Smoking behavior and lung cancer in a biracial cohort: The atherosclerosis risk in communities study

Anna E. Prizment, Hiroshi Yatsuya, Pamela L. Lutsey, Jay H. Lubin, Mark Woodward, Aaron R. Folsom, Rachel R. Huxley

Research output: Contribution to journalArticlepeer-review

21 Scopus citations


Background In the U.S., the incidence of lung cancer varies by race, with rates being highest among black men. There are marked differences in smoking behavior between blacks and whites, but little is known regarding how these differences contribute to the racial disparities in lung cancer. Purpose To compare the lung cancer risk associated with smoking in 14,610 blacks and whites in the prospective cohort Atherosclerosis Risk in Communities study. Methods Smoking characteristics were ascertained at baseline and three follow-up visits in 1990-1992, 1993-1995, and 1996-1998 (response rates were 93%, 86%, and 80%, respectively), as well as from annual telephone interviews. Data were analyzed in the fall of 2012. Multivariable-adjusted proportional hazards models were used to calculate hazard ratios and 95% CIs for lung cancer. Results Over 20 years of follow-up (1987-2006), 470 incident cases of lung cancer occurred. Lung cancer incident rates were highest in black men and lowest in black women. However, there was no evidence to support racial differences in the associations of smoking status, intensity, or age at initiation with lung cancer risk (all pinteraction 0.25). The hazard ratio for those who started smoking at age 12 versus >22 years was 3.03 (95% CI=1.62, 5.67). Prolonged smoking cessation ( 10 years) was associated with a decrease in lung cancer risk, with equivalent benefits in whites and blacks, 84% and 74%, respectively (p bsubesub=0.25). Conclusions Smoking confers similar lung cancer risk in blacks and whites.

Original languageEnglish (US)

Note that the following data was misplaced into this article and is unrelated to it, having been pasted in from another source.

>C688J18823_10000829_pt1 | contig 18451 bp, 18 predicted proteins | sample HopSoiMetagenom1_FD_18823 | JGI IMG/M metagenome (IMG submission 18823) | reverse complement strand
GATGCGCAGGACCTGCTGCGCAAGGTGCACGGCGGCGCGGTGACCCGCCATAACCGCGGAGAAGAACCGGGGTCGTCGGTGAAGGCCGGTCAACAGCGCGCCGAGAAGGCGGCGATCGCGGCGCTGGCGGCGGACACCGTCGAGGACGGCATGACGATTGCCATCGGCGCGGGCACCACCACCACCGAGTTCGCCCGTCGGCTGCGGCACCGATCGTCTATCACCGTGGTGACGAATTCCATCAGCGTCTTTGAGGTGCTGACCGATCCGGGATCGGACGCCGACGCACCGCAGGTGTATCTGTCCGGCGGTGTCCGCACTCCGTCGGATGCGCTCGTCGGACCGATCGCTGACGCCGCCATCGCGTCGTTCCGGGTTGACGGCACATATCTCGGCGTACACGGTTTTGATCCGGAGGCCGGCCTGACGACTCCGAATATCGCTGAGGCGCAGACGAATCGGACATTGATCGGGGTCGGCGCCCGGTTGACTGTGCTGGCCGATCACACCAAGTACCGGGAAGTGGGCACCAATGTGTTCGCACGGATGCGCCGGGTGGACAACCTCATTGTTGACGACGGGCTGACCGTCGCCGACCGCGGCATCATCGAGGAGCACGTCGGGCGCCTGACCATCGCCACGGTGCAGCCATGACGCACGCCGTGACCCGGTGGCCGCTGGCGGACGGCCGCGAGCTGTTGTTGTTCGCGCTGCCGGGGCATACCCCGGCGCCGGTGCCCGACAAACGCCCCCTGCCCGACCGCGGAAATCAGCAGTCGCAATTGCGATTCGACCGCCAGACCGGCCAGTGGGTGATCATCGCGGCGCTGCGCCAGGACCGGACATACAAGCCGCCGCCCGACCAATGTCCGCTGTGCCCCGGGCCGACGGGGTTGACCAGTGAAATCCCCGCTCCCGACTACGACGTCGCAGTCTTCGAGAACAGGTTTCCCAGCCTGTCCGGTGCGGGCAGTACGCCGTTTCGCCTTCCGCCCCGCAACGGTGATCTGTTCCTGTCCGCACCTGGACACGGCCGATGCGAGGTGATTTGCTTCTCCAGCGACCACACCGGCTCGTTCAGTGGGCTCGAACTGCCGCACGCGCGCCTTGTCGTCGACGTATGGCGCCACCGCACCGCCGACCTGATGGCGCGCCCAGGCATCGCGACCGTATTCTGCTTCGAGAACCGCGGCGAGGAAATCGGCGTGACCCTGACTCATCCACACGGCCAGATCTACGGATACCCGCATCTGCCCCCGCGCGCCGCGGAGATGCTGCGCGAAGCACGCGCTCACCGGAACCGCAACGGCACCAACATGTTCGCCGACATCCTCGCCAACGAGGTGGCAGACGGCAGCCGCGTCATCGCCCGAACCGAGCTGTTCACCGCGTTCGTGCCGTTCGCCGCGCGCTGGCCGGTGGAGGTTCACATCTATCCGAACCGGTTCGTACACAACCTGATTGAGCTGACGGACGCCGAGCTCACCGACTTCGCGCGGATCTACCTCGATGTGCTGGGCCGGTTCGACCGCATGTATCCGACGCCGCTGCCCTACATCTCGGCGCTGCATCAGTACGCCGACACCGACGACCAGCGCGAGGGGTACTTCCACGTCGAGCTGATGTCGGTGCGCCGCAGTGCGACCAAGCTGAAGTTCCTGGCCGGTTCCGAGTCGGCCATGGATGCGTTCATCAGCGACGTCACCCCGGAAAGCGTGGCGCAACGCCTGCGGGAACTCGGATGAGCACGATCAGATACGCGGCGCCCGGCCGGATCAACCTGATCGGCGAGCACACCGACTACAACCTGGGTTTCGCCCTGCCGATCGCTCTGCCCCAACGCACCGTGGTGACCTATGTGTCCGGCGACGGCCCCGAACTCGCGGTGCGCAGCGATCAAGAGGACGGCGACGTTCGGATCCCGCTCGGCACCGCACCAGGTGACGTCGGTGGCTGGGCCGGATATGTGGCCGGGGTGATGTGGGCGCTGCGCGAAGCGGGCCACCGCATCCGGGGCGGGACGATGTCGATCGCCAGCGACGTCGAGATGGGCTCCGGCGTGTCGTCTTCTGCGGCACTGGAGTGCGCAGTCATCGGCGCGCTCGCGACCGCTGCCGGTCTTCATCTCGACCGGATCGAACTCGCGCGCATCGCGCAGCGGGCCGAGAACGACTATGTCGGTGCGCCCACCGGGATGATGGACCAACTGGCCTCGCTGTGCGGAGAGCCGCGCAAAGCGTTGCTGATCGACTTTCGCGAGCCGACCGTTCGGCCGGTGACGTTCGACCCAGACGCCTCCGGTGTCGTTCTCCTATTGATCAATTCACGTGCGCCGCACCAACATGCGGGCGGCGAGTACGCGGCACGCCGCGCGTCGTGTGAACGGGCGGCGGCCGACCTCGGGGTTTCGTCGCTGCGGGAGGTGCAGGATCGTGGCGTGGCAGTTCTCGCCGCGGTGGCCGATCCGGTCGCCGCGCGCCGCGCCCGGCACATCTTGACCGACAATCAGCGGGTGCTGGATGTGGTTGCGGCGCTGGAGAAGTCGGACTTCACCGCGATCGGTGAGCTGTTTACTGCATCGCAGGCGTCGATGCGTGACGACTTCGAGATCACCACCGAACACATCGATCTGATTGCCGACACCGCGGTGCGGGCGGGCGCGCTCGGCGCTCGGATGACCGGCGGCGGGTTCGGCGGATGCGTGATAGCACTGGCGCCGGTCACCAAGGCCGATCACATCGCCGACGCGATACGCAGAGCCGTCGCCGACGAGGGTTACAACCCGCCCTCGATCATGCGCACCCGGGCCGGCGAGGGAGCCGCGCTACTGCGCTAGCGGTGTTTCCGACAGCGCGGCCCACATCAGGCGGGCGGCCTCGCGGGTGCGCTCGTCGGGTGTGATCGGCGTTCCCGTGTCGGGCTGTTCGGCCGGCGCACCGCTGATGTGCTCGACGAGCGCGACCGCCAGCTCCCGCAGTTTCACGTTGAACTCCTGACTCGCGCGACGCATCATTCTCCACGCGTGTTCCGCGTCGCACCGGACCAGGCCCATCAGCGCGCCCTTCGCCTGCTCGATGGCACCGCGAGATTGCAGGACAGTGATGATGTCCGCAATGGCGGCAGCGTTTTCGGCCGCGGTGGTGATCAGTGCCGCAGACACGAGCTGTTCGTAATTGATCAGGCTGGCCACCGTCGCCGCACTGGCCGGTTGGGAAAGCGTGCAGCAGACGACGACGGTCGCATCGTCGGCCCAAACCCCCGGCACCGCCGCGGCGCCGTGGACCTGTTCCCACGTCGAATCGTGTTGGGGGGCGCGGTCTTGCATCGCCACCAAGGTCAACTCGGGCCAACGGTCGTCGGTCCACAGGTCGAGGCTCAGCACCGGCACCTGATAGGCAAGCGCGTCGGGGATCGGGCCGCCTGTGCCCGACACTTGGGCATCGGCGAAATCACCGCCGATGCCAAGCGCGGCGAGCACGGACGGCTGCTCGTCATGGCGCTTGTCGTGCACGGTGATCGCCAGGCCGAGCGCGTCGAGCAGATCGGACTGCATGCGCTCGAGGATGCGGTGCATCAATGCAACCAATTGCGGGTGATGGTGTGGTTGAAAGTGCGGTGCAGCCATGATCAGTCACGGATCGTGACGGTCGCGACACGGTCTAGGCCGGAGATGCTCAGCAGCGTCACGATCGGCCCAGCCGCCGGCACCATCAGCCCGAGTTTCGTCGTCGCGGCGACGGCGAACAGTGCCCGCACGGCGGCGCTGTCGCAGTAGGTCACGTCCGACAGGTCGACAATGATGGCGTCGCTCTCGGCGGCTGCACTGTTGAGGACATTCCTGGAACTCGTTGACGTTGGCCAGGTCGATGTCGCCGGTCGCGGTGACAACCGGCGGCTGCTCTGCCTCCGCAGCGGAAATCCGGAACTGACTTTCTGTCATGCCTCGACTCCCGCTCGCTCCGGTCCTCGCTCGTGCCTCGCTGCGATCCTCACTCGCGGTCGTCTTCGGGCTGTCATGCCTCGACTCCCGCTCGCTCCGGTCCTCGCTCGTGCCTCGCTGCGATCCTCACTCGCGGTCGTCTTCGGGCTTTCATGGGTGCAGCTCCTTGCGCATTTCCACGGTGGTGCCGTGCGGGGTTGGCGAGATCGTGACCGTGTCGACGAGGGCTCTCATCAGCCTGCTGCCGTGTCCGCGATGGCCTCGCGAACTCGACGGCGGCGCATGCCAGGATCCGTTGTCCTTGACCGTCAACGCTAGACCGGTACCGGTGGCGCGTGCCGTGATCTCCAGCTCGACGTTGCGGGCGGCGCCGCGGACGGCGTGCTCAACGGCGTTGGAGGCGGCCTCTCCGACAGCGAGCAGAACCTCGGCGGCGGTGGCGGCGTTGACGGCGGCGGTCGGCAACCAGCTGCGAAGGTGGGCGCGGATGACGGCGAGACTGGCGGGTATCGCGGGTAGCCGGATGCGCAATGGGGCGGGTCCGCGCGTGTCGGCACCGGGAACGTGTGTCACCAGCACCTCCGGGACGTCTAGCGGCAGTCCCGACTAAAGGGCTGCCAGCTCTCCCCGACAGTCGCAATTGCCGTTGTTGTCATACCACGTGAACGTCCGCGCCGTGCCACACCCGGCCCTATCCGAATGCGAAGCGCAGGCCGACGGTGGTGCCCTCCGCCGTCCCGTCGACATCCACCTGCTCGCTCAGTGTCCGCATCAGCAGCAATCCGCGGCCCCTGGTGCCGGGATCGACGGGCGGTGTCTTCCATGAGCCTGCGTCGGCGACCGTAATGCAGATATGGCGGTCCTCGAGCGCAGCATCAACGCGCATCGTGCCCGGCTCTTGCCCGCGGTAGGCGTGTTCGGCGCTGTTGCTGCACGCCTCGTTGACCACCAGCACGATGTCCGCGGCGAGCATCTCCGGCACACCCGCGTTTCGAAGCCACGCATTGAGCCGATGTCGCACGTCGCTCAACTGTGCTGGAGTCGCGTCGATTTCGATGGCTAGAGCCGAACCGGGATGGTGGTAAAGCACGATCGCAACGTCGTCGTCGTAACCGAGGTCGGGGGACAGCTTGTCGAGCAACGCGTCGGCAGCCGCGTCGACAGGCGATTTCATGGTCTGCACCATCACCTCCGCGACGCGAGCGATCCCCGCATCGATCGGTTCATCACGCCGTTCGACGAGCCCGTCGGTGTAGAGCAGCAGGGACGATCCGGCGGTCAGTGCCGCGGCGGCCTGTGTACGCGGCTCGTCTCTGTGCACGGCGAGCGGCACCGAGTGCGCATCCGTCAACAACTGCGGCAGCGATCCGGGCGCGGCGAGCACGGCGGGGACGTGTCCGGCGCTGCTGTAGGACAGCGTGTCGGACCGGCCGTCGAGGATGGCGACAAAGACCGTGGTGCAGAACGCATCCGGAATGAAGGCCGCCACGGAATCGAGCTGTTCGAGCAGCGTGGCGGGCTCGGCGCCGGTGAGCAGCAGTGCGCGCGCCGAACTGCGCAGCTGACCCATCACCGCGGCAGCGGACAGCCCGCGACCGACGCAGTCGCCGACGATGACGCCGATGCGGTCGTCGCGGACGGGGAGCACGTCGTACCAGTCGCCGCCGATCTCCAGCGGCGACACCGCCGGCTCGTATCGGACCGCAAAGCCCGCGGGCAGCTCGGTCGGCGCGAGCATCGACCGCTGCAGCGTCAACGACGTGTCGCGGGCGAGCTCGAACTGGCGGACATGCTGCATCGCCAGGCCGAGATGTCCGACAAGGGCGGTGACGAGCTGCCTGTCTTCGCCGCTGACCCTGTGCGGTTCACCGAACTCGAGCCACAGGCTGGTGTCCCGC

Pages (from-to)624-632
Number of pages9
JournalAmerican journal of preventive medicine
Issue number6
StatePublished - Jun 2014

Bibliographical note

Funding Information:
The Atherosclerosis Risk in Communities (ARIC) study is carried out as a collaborative study supported by National Heart, Lung, and Blood Institute contracts (grant numbers HHSN268201100005C , HHSN268201100006C , HHSN268201100007C , HHSN268201100008C , HHSN268201100009C , HHSN268201100010C , HHSN268201100011C , and HHSN268201100012C ). supported by grant number UL1RR025005, a component of the NIH and NIH Roadmap for Medical Research. Studies on cancer in ARIC are also supported by the National Cancer Institute (grant number U01 CA164975-01 ). Cancer incidence data have been provided by Maryland Cancer Registry, Center of Cancer Surveillance and Control, Department of Health and Mental Hygiene, 201 W. Preston Street, Room 400, Baltimore MD 21201. We acknowledge the State of Maryland, the Maryland Cigarette Restitution Fund, and the National Program of Cancer Registries of the CDC for the funds that helped support the availability of the cancer registry data.

Funding Information:
A.E. Prizment was supported as a post-doctoral fellow by training grant number T32CA132670 from the National Cancer Institute. J.H. Lubin was supported by the Intramural Research Program of the NIH, National Cancer Institute, Division of Cancer Epidemiology and Genetics. The content is solely the responsibility of the authors and does not necessarily represent the official views of the National Cancer Institute or the NIH. The authors thank the staff and participants of the ARIC study for their important contributions.


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